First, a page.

At the airport, the local white, middle-class travelers seemed friendly enough.  Then we learned that the massive storm front now blocked our flight path, so we were being flown to Birmingham for the night.  We knew Birmingham as the city of “Bull” Connor’s fire hoses and attack dogs, and King’s remarkable “Letter from a Birmingham Jail”; but we would be put up by wealthy white families in that steel-manufacturing city.  With several friends I arrived at my hosts’ beautiful home, thanked them, and was soon asleep.

I slept well, woke up early, eager to get home to my family, and went down to the kitchen, to see when we would be heading for the airport.  There was no one in the kitchen, but on the table was the morning newspaper, with the banner headline:  Viola Liuzzo Killed.  She was a mother of five, a white woman from Detroit who had answered the call to resist racism, and had been murdered in her car on a country road in the night, along with a black boy whom she had been assigned to take home from the march.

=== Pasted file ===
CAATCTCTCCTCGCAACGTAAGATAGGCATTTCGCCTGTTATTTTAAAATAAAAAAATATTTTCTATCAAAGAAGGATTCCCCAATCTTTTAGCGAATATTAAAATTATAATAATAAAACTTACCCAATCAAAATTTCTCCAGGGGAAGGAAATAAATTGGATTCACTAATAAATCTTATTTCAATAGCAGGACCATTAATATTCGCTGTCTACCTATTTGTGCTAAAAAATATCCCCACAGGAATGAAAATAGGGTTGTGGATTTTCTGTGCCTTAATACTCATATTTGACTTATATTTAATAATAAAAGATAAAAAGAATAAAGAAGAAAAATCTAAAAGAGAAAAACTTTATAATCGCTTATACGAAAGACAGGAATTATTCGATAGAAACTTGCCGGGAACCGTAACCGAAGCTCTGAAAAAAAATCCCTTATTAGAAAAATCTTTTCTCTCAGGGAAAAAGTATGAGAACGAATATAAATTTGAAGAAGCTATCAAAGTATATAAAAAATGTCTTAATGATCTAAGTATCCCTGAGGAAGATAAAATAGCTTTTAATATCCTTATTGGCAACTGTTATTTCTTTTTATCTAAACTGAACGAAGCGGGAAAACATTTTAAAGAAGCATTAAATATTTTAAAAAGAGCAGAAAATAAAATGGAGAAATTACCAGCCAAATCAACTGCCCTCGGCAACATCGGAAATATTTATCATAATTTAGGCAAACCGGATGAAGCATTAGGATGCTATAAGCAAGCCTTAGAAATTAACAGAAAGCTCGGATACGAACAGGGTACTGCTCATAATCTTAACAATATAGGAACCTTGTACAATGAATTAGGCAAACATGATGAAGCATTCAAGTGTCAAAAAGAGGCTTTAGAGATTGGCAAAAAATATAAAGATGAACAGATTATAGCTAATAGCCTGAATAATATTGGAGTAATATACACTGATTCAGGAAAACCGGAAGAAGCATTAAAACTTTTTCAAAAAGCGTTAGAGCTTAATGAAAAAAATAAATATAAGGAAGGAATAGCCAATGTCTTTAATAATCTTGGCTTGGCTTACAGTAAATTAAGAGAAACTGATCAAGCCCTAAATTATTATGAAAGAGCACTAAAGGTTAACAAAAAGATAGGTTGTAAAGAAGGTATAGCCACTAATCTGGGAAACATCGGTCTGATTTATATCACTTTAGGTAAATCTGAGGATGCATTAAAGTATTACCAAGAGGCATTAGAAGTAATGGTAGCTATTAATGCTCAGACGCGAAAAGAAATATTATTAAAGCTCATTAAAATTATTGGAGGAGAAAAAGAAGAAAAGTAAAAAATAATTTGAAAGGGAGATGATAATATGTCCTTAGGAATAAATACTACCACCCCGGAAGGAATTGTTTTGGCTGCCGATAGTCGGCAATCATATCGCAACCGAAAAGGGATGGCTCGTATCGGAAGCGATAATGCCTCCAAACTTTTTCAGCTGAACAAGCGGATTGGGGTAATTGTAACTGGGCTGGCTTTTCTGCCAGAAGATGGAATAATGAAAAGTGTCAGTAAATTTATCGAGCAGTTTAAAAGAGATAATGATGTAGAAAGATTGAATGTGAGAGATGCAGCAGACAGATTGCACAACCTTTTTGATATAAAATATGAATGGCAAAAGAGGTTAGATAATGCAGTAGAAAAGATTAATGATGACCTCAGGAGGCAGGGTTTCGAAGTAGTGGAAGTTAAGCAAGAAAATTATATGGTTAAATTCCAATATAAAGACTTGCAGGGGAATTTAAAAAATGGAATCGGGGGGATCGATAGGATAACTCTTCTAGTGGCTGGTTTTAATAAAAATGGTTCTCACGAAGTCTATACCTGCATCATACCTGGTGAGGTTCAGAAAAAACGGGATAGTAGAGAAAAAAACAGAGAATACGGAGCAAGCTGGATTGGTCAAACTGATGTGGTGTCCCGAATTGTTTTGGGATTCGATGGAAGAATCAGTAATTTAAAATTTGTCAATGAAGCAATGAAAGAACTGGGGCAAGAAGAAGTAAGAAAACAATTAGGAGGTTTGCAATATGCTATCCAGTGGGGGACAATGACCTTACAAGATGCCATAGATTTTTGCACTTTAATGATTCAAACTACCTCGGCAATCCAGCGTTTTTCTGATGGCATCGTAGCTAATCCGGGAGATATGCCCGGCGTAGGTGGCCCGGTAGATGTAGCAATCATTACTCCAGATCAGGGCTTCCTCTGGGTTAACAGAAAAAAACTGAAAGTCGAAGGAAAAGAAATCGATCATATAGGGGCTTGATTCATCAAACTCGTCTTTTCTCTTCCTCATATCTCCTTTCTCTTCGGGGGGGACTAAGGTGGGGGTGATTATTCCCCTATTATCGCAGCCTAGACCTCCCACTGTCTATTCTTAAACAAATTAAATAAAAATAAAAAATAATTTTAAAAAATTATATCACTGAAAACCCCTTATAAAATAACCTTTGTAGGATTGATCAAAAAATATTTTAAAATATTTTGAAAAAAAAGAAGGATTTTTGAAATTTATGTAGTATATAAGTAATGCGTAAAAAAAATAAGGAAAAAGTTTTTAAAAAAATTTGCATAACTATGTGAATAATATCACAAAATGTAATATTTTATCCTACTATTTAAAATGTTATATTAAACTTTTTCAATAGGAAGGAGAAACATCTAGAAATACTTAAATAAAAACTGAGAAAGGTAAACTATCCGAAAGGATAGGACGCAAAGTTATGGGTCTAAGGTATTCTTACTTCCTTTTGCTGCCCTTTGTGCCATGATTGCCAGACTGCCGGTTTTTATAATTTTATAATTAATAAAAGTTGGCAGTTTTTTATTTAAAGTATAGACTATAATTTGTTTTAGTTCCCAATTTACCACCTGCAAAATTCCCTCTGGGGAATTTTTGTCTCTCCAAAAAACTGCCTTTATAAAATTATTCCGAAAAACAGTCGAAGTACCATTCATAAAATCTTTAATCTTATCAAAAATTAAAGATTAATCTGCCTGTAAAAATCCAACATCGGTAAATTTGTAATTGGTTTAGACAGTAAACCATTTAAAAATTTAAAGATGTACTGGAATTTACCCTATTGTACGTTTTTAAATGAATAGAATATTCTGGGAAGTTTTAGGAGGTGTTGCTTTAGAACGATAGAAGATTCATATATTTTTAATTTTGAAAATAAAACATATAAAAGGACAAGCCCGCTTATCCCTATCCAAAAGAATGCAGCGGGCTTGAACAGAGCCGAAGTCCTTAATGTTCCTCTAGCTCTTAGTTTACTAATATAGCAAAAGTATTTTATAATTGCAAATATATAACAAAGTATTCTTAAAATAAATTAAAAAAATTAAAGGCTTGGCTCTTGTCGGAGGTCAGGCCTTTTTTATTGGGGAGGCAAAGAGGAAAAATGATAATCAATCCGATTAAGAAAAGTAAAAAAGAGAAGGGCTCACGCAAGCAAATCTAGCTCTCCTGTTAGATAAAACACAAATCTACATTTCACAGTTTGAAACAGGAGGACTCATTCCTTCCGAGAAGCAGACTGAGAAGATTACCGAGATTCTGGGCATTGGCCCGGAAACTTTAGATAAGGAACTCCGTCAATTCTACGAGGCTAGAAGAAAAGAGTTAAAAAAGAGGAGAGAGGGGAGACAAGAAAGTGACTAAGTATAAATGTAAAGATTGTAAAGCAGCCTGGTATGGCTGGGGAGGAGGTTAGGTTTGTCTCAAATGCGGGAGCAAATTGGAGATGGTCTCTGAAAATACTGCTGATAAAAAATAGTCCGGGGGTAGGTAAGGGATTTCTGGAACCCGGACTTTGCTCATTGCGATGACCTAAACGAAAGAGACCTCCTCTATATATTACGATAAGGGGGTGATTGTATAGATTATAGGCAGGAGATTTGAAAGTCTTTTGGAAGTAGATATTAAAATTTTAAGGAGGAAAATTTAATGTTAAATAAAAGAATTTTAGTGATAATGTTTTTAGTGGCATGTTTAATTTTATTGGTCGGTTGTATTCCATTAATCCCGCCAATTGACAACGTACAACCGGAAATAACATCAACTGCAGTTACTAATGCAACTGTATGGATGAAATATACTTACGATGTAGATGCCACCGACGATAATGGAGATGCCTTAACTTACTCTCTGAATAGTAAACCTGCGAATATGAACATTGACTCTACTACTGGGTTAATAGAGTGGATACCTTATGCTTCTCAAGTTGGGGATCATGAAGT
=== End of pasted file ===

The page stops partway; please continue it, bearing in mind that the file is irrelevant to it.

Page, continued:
Well there are moments in our time when Truth clarifies itself as history, and marches on. It asks for some to die for its clarity. Others, like myself, it just offers the privilege of being there.

*I believe that these are always present in our deep awareness of life. Through the eons we have written them into our DNA. We rewrite them and rewrite them. They’re who we are, and we all know it—all.

[Hearing MLK, page 1,  page 2]

Leave a Comment

Leave a Reply

Fill in your details below or click an icon to log in: Logo

You are commenting using your account. Log Out /  Change )

Google+ photo

You are commenting using your Google+ account. Log Out /  Change )

Twitter picture

You are commenting using your Twitter account. Log Out /  Change )

Facebook photo

You are commenting using your Facebook account. Log Out /  Change )


Connecting to %s

%d bloggers like this: